Personally, Takata is a living testimony of the power of the social programs lead by McDonald's since she benefited from them, first as a student and later as a manager in the area of training.
"Thanks to McDonald's I graduated leveraging their educational programs. Now I try to help other women, mothers, to achieve that balance between home and work," says Takata.
The Montoya family shares a similar story. Father and son have made McDonald’s a family business that began more than two decades ago when the Hispanic entrepreneur Joseph Montoya opened the first local franchise.
It was in New Mexico where Montoya became part of the popular fast food chain that today serves some 68 million daily customers in 120 countries and territories.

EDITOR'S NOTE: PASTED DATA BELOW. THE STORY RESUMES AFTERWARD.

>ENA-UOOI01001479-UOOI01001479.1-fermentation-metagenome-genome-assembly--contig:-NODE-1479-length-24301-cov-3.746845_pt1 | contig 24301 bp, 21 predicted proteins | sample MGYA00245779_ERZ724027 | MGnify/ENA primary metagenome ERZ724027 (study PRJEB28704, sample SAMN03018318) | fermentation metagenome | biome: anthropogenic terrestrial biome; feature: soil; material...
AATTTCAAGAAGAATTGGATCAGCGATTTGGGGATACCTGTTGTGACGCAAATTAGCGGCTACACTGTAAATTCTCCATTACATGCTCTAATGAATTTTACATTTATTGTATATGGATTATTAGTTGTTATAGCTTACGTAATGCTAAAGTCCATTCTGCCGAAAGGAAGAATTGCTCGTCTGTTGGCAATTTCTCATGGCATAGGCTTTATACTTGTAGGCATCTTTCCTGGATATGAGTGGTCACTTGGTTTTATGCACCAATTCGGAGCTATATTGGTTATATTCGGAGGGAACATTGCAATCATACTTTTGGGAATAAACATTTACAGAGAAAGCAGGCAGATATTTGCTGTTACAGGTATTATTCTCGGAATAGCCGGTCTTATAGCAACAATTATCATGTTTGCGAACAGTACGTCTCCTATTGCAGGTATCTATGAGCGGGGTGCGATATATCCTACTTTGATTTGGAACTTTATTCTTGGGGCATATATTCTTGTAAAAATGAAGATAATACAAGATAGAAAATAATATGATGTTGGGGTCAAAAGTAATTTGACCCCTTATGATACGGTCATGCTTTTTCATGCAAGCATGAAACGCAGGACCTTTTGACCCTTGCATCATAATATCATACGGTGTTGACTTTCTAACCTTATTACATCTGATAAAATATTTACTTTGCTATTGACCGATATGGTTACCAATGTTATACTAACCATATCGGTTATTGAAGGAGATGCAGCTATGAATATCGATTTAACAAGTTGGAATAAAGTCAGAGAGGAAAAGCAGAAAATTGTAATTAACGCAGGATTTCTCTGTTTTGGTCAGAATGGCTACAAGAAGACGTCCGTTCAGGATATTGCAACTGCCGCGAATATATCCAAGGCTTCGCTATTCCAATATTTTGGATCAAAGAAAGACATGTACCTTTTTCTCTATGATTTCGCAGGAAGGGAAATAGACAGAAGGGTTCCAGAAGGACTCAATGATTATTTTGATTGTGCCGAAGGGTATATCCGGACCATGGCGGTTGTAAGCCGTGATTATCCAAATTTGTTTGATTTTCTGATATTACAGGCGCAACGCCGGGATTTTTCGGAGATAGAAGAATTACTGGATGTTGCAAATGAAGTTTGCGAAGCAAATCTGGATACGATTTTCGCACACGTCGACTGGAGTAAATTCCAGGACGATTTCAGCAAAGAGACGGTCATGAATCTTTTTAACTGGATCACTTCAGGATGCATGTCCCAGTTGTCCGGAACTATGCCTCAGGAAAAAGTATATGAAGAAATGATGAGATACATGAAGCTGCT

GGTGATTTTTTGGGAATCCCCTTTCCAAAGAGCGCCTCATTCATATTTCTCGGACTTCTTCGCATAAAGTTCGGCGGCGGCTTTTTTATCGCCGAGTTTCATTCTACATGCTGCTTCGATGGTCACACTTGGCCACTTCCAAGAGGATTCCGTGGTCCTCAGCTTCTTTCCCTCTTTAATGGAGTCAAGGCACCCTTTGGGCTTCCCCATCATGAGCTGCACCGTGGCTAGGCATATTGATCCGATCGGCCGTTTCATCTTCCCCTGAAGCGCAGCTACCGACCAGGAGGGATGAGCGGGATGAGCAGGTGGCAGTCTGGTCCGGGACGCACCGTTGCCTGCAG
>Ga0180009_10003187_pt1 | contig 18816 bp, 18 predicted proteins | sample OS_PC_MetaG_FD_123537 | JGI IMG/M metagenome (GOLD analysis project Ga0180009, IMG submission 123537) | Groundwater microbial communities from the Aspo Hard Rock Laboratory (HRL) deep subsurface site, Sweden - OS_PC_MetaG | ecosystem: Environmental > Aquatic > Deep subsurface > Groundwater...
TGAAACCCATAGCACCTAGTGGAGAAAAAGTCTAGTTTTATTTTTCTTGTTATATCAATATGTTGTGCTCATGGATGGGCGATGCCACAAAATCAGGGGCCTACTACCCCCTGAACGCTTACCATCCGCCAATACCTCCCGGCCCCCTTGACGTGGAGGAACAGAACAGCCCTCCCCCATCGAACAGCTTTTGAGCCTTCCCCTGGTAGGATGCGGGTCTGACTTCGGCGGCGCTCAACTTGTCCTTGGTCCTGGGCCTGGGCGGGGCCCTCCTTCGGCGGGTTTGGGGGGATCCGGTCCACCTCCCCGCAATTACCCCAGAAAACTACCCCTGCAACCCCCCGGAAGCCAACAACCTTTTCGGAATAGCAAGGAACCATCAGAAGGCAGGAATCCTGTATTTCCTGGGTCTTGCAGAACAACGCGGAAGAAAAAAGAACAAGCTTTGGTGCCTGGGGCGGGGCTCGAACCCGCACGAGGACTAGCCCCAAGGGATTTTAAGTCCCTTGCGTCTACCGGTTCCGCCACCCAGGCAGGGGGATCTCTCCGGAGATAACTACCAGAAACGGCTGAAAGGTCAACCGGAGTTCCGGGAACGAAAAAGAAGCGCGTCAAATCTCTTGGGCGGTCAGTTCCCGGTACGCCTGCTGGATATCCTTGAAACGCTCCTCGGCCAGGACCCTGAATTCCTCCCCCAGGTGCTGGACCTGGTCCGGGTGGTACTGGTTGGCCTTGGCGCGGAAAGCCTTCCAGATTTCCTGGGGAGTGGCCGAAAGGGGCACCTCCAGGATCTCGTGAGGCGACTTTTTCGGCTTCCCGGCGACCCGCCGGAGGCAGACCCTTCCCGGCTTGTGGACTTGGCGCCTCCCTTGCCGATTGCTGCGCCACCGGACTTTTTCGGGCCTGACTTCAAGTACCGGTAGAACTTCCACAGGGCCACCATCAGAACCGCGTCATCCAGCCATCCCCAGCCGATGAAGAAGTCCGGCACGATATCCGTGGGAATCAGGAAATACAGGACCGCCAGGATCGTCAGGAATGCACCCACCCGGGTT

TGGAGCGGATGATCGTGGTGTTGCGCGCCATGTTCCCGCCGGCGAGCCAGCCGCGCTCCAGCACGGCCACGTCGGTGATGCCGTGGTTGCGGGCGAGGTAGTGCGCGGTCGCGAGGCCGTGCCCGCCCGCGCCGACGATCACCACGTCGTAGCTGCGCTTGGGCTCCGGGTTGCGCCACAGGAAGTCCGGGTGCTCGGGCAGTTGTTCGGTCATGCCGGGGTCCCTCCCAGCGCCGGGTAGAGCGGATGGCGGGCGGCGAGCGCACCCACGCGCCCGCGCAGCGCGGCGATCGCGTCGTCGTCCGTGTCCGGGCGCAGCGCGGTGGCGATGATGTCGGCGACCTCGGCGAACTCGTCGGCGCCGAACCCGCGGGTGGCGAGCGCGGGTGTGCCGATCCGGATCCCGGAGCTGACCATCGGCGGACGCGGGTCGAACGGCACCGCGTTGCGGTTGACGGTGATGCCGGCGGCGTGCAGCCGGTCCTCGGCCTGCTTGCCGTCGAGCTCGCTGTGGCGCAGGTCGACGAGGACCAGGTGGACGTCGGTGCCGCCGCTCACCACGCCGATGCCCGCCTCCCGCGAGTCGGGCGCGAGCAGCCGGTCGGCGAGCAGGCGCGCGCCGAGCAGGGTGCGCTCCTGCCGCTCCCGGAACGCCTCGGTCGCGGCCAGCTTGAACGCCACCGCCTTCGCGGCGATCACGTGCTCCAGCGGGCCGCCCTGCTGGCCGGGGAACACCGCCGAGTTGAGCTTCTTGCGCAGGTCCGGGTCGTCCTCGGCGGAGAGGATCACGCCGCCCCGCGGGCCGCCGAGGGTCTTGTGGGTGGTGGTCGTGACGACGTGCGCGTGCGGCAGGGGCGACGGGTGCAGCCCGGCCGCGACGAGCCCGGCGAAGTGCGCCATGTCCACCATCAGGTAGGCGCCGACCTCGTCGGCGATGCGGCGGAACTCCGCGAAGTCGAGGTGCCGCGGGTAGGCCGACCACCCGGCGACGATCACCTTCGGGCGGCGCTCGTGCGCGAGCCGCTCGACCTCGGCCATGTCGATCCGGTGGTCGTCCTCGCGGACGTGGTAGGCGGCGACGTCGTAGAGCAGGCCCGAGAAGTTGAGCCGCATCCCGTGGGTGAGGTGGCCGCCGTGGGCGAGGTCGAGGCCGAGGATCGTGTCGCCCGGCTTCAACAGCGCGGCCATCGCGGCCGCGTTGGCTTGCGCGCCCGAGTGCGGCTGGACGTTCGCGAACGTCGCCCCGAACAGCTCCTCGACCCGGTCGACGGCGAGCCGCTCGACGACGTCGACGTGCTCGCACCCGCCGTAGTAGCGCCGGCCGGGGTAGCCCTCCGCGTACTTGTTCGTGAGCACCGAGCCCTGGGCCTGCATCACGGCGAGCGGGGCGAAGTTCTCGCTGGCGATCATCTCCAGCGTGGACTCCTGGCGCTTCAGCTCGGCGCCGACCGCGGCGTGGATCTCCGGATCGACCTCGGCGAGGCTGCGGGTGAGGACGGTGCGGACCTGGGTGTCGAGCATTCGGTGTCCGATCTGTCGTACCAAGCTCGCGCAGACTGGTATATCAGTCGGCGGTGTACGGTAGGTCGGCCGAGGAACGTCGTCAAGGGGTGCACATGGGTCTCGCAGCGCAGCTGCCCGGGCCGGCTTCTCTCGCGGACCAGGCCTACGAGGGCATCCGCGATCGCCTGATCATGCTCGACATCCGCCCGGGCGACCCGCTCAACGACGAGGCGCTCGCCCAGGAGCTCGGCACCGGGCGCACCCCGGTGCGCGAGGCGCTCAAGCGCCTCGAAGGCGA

Currently, their restaurants, attended mostly by Hispanics, are located in Aspen Hill, Maryland and the Adams Morgan neighborhood of Washington, D.C., two areas with a high concentration of Latino population.
"I can say that is not easy, it's hard work," confesses Joseph Montoya, "but now I feel very proud to represent the community," he says.
His son Joseph, better known as JJ Montoya added that the story of his father inspired him to begin within the chain, even without having completed college.
"This was my life dream when I was in college, so when I started in this business I already knew what I wanted to do," he said.
In a near future, he hopes to further enhance the flavor of this story by incorporating new Hispanic food choices on the menu.